The domain within your query sequence starts at position and ends at position ; the E-value for the ZnF_AN1 domain shown below is < 1e-12.
ZnF_AN1AN1-like Zinc finger
|SMART accession number:||SM00154|
|Description:||Zinc finger at the C-terminus of An1, a ubiquitin-like protein in Xenopus laevis.|
|Interpro abstract (IPR000058):|
Zinc finger (Znf) domains are relatively small protein motifs which contain multiple finger-like protrusions that make tandem contacts with their target molecule. Some of these domains bind zinc, but many do not; instead binding other metals such as iron, or no metal at all. For example, some family members form salt bridges to stabilise the finger-like folds. They were first identified as a DNA-binding motif in transcription factor TFIIIA from Xenopus laevis (African clawed frog), however they are now recognised to bind DNA, RNA, protein and/or lipid substrates [(PUBMED:10529348), (PUBMED:15963892), (PUBMED:15718139), (PUBMED:17210253), (PUBMED:12665246)]. Their binding properties depend on the amino acid sequence of the finger domains and of the linker between fingers, as well as on the higher-order structures and the number of fingers. Znf domains are often found in clusters, where fingers can have different binding specificities. There are many superfamilies of Znf motifs, varying in both sequence and structure. They display considerable versatility in binding modes, even between members of the same class (e.g. some bind DNA, others protein), suggesting that Znf motifs are stable scaffolds that have evolved specialised functions. For example, Znf-containing proteins function in gene transcription, translation, mRNA trafficking, cytoskeleton organisation, epithelial development, cell adhesion, protein folding, chromatin remodelling and zinc sensing, to name but a few [(PUBMED:11179890)]. Zinc-binding motifs are stable structures, and they rarely undergo conformational changes upon binding their target.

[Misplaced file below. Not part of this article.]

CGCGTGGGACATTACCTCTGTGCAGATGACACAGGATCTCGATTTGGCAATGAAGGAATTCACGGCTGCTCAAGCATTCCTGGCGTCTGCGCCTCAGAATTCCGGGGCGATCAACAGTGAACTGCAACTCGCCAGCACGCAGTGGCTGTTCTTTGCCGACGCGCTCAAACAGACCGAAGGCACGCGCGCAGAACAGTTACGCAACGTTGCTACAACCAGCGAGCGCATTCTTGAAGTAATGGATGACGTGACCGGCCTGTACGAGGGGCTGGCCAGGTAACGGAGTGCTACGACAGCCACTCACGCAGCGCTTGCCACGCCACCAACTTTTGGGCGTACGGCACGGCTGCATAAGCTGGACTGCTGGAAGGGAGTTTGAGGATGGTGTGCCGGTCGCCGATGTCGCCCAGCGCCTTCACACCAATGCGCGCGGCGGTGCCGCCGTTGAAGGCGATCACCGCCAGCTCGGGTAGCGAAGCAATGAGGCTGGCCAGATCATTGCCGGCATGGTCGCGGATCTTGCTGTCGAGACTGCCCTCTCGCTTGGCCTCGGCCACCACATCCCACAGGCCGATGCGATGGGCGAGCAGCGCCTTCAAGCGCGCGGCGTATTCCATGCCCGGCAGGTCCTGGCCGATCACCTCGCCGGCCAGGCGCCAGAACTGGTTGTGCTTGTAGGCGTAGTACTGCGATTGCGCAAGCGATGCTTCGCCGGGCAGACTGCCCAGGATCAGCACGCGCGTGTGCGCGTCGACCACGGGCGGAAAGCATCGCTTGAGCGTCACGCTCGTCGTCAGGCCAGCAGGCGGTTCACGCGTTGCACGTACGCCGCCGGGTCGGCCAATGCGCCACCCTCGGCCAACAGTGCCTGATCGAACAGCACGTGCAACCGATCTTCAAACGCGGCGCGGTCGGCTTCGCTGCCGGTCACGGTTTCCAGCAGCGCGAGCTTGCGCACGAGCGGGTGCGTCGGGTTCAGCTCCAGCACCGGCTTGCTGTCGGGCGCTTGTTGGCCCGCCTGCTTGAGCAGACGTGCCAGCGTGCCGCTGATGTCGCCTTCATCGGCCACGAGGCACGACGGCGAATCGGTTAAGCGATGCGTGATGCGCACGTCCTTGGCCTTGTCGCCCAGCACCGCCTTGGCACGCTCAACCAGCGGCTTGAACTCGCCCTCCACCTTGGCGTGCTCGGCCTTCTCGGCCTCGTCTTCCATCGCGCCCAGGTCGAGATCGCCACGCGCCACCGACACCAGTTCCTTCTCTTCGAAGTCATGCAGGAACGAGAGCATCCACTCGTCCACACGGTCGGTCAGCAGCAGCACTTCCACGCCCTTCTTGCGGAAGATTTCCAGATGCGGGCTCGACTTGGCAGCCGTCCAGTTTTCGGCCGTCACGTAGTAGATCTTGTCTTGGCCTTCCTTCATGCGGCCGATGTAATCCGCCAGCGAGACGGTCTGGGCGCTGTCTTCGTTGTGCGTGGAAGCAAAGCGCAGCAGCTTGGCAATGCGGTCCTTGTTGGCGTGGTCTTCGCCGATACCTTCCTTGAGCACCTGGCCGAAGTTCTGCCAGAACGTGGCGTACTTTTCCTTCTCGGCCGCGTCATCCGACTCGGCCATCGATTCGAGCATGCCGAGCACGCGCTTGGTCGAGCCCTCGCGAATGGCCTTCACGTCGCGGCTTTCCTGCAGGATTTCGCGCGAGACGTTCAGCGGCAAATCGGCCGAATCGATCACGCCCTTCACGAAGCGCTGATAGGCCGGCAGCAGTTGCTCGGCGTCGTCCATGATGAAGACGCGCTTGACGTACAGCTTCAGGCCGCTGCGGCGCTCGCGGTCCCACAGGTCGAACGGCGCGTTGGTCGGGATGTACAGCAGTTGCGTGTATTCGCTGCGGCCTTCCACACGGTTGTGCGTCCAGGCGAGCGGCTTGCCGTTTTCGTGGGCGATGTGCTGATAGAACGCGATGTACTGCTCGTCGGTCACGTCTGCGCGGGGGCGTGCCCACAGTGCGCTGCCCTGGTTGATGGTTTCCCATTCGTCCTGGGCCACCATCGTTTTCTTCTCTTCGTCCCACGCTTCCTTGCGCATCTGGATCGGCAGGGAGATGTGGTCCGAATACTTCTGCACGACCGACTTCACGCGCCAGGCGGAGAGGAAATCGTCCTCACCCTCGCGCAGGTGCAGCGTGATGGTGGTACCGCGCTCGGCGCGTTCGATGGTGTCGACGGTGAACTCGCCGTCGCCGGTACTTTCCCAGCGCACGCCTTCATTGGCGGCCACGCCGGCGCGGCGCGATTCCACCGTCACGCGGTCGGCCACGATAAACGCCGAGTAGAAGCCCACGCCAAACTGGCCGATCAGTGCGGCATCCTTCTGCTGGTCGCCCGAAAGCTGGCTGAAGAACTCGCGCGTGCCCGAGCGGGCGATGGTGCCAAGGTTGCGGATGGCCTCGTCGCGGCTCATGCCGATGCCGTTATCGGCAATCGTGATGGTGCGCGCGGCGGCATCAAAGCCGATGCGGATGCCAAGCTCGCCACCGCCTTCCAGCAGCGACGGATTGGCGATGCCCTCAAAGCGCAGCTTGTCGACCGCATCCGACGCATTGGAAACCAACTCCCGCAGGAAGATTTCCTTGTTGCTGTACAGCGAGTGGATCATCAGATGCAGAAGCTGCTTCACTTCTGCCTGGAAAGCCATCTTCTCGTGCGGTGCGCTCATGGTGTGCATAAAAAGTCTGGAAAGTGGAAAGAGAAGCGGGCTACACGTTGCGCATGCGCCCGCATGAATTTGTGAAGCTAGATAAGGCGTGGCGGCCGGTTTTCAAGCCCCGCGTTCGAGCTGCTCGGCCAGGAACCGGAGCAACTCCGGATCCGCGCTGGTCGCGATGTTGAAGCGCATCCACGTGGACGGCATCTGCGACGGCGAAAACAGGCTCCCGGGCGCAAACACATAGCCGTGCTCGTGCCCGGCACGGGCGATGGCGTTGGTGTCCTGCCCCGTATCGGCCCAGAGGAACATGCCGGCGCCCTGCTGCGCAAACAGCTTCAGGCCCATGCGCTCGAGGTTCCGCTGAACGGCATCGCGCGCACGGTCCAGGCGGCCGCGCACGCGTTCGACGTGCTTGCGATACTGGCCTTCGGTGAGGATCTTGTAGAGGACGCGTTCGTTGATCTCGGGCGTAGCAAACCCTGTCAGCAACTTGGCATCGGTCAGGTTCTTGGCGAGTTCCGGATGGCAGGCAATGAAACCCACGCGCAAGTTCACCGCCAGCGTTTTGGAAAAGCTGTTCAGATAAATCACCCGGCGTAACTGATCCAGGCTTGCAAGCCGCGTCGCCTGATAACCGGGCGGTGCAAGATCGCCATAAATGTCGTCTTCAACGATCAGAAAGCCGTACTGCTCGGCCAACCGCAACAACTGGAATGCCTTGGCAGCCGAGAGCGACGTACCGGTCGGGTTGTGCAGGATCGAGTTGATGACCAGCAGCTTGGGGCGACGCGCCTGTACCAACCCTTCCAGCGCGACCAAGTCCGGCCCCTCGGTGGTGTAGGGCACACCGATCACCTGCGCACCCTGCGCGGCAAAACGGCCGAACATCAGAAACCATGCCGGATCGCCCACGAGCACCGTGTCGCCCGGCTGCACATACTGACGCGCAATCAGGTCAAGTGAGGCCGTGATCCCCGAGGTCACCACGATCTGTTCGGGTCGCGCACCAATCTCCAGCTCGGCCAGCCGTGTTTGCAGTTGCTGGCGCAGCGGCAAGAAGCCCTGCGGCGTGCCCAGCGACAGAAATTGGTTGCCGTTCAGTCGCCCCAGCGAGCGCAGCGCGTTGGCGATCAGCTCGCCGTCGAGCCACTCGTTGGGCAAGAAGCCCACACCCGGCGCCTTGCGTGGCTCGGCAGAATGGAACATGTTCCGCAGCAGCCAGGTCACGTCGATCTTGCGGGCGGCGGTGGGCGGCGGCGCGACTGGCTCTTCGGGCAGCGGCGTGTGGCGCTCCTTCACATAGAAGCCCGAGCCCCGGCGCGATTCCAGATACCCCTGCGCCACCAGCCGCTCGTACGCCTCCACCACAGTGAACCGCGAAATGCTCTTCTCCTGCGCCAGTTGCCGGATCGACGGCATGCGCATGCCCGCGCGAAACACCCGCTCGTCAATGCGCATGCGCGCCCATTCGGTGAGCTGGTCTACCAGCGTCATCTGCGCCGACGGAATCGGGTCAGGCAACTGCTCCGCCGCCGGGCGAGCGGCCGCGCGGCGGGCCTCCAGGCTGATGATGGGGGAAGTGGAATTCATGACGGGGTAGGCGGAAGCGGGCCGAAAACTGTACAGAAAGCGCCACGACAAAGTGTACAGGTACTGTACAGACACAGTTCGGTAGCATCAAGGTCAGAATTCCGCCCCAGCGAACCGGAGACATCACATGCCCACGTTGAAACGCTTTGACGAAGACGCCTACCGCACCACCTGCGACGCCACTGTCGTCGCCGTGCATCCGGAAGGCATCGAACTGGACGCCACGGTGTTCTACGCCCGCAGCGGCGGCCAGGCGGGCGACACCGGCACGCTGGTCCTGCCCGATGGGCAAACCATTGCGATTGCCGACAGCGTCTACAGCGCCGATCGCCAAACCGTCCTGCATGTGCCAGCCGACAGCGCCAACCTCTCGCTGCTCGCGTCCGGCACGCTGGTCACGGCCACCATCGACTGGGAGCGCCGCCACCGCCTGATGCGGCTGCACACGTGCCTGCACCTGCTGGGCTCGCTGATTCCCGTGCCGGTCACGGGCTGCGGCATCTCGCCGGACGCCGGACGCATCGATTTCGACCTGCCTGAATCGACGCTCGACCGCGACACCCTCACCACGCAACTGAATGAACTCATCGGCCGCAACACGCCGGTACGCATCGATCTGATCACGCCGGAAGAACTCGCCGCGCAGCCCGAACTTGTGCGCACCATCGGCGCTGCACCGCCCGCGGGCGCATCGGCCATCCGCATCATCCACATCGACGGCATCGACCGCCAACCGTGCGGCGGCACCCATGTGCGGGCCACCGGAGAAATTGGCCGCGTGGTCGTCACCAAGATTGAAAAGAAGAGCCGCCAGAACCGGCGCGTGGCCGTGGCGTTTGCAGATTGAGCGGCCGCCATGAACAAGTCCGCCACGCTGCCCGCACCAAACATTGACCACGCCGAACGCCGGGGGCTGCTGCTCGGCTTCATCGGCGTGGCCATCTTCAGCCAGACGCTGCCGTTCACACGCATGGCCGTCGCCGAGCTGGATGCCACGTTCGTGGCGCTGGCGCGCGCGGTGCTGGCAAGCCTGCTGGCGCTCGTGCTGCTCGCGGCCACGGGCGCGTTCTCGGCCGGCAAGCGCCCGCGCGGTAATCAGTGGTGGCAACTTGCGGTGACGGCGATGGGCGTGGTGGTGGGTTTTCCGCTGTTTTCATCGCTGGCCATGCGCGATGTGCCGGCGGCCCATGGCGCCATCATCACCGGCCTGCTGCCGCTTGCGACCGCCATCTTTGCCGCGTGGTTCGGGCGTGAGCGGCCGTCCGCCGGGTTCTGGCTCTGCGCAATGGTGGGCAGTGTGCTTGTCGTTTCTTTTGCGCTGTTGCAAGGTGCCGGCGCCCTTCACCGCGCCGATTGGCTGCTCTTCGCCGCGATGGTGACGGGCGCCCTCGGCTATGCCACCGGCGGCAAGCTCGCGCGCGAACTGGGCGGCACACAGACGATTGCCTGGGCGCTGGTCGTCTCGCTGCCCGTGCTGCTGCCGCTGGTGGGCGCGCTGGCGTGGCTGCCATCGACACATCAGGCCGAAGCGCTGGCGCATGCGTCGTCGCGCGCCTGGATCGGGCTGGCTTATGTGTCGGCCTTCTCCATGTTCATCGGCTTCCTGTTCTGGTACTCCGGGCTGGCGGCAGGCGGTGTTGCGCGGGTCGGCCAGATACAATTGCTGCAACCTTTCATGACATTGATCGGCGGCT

This entry represents the AN1-type zinc finger domain, which has a dimetal (zinc)-bound alpha/beta fold. This domain was first identified as a zinc finger at the C terminus of AN1 Q91889, a ubiquitin-like protein in Xenopus laevis [(PUBMED:8390387)]. The AN1-type zinc finger contains six conserved cysteines and two histidines that could potentially coordinate 2 zinc atoms.
Certain stress-associated proteins (SAP) contain AN1 domain, often in combination with A20 zinc finger domains (SAP8) or C2H2 domains (SAP16) [(PUBMED:17033811)]. For example, the human protein Znf216 has an A20 zinc-finger at the N terminus and an AN1 zinc-finger at the C terminus, acting to negatively regulate the NFkappaB activation pathway and to interact with components of the immune response like RIP, IKKgamma and TRAF6. The interact of Znf216 with IKK-gamma and RIP is mediated by the A20 zinc-finger domain, while its interaction with TRAF6 is mediated by the AN1 zinc-finger domain; therefore, both zinc-finger domains are involved in regulating the immune response [(PUBMED:14754897)]. The AN1 zinc finger domain is also found in proteins containing a ubiquitin-like domain, which are involved in the ubiquitination pathway [(PUBMED:8390387)]. Proteins containing an AN1-type zinc finger include:
More information about these proteins can be found at Protein of the Month: Zinc Fingers .
|GO function:||zinc ion binding (GO:0008270)|
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